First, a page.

The US still refused. The language from some in the Us government was very strong regarding the demands for talks about the antidumping laws, especially with regards to Japan . U.S. Under Secretary of Commerce for International Trade David Aaron told the WTO If [Japanese and others] don’t back down, then they’ll sabotage the Seattle round We’re just not going to do [negotiate on antidumping]. We can’t do it.
We won’t do it(Reuters). Chile, representing a small developing country, issued their statement about the problem with antidumping laws, a view similar to that of Japan’s: The aim is to remedy a situation in which anti-dumping measures have in most cases become a projectionist instrument that has nothing to do with anti-competitive behavior( Schwartz). Among other issues the antidumping controversy may have helped in the futility of the conference and Seattle. Although it was reported that some nations had put antidumping on the preliminary agenda for the next round of trade talks, of course, no finalized agenda was ever approved. So, to date nothing has been done to change or clarify the WTO’s antidumping laws. Moreover there have been few cases on antidumping that the WTO has ruled upon.
Japan has filed complaints about antidumping measures placed on its cameras and supercomputers, but the WTO has yet to settle the disputes. Also, South Korea recently filed a complaint with the WTO about Us antidumping tariffs against its flat computer screens, invoking the sunset rule that more than five years had elapsed since the US put on the restrictions. The WTO has yet to rule in that case either. Overall, it seems as if the WTO antidumping agreements need some refinement. There is still much confusion as to whether countries are actually using its standards or not in their dumping investigations.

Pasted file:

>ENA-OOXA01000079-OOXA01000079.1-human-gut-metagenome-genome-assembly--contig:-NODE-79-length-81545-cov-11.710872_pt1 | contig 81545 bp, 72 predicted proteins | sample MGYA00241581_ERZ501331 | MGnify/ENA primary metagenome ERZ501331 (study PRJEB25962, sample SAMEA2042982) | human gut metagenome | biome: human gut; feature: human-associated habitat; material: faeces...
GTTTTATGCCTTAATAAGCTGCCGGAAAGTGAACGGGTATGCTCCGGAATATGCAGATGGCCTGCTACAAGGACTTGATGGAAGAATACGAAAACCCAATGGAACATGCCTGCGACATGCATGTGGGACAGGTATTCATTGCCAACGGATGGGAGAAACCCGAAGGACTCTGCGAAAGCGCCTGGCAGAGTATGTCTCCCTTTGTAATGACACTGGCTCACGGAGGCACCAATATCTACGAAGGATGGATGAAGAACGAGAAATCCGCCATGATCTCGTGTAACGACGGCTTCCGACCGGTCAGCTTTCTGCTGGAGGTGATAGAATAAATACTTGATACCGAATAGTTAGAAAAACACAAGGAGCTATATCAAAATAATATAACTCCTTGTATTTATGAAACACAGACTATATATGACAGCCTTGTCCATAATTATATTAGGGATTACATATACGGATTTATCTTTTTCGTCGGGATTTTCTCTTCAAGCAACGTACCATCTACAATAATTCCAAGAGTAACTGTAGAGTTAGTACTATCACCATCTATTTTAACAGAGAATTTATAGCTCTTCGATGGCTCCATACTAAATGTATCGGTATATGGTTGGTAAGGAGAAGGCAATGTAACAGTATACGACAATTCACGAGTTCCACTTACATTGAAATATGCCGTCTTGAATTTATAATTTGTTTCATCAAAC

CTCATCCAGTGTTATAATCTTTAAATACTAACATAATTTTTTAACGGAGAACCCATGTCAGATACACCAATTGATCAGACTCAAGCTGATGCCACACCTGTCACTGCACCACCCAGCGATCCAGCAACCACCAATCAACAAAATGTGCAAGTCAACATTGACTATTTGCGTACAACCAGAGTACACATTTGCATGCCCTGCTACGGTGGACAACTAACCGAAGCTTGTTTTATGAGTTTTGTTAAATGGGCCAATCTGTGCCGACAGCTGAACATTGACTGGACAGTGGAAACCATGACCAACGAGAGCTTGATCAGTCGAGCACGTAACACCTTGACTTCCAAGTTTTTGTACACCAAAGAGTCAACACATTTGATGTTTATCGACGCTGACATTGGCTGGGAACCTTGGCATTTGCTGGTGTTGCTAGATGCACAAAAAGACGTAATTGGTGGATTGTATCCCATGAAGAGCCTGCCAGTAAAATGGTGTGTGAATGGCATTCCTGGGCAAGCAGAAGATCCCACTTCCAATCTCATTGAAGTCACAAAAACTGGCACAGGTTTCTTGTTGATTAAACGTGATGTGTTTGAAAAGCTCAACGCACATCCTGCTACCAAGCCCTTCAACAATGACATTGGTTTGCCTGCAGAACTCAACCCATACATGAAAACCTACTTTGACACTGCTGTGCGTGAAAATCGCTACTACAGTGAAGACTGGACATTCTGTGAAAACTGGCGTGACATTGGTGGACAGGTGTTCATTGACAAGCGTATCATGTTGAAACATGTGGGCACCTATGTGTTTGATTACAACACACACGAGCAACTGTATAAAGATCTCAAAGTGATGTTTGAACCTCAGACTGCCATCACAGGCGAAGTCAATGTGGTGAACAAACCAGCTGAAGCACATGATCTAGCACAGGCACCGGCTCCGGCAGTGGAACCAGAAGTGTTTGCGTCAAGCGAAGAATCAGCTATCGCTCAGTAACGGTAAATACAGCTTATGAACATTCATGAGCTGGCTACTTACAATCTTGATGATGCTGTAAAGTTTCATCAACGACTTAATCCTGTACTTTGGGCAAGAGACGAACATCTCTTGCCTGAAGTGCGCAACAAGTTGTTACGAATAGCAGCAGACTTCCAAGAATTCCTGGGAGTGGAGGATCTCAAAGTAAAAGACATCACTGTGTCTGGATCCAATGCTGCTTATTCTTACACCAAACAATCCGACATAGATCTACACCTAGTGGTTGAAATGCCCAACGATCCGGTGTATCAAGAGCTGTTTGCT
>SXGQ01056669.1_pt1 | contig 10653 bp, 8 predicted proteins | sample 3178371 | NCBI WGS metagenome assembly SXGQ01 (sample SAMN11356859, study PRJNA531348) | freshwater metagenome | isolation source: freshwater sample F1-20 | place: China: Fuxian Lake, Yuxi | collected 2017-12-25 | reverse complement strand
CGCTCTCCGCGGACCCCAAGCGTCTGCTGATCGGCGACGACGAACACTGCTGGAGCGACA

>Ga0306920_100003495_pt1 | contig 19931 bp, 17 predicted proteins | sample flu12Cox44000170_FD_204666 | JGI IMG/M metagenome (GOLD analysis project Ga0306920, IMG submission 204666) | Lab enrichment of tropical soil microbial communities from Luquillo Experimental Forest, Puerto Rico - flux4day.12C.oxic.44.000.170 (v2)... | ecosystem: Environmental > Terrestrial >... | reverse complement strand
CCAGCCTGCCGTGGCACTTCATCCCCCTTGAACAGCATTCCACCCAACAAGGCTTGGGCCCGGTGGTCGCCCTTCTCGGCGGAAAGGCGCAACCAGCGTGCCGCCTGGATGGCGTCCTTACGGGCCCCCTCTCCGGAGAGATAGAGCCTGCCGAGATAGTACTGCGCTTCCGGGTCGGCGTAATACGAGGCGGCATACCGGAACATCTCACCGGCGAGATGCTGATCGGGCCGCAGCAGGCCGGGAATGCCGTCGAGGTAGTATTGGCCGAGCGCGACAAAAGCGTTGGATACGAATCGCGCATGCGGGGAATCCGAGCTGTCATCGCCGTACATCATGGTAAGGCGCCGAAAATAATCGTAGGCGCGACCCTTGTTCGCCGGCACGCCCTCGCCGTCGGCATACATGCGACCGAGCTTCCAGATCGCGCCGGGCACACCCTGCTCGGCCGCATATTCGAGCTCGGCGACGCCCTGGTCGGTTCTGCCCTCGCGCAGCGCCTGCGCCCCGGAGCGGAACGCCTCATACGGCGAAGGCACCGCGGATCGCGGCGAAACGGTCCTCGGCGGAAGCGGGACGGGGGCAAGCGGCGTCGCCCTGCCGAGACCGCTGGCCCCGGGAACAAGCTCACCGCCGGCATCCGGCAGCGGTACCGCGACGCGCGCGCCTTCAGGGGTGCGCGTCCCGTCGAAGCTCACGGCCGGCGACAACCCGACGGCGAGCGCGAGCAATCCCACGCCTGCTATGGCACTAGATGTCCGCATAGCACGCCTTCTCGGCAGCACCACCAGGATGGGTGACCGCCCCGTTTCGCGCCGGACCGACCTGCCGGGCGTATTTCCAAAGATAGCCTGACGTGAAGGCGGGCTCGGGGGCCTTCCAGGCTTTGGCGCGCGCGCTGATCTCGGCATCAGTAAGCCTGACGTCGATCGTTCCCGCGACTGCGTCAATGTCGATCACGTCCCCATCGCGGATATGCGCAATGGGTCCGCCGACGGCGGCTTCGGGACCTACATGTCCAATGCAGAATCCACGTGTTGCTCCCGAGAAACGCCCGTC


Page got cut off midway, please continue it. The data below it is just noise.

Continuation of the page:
There are many theoretical problems with some antidumping procedures. Allegations of unfair investigations abound. The WTO’s Antidumping Agreement was made to be very complex to help to deal with these problems, it may be too opaque to be able to determine the validity of some antidumping measures. As the main part of this paper explores, the consequences of unnecessary or mistaken antidumping measures can be grave for both the exporting and importing countries. Tariffs and countervailing duties can hurt the domestic countries consumers and can have large negative effects on the small trading partners.
This is especially problematic for developing countries that need access to industrialized markets to ensure they can obtain a basis for long-term economic stability and growth and clime out of poverty. The industrialized nations should want this to occur so they don’t have to perpetually give handouts to these developing nations. Of course, in order give a lengthy description of one aspect that is not necessarily popular in the United States of antidumping , this paper restricted its examination to only half of the antidumping story; there are many arguments for the antidumping laws that are currently on the books. No one is suggesting that the US or any other industrialized nation let its industries be unfairly put out of business, if that is truly the case at hand. Still, as the Seattle Round demonstrates, the WTO’s antidumping laws seem to have satisfied to few countries.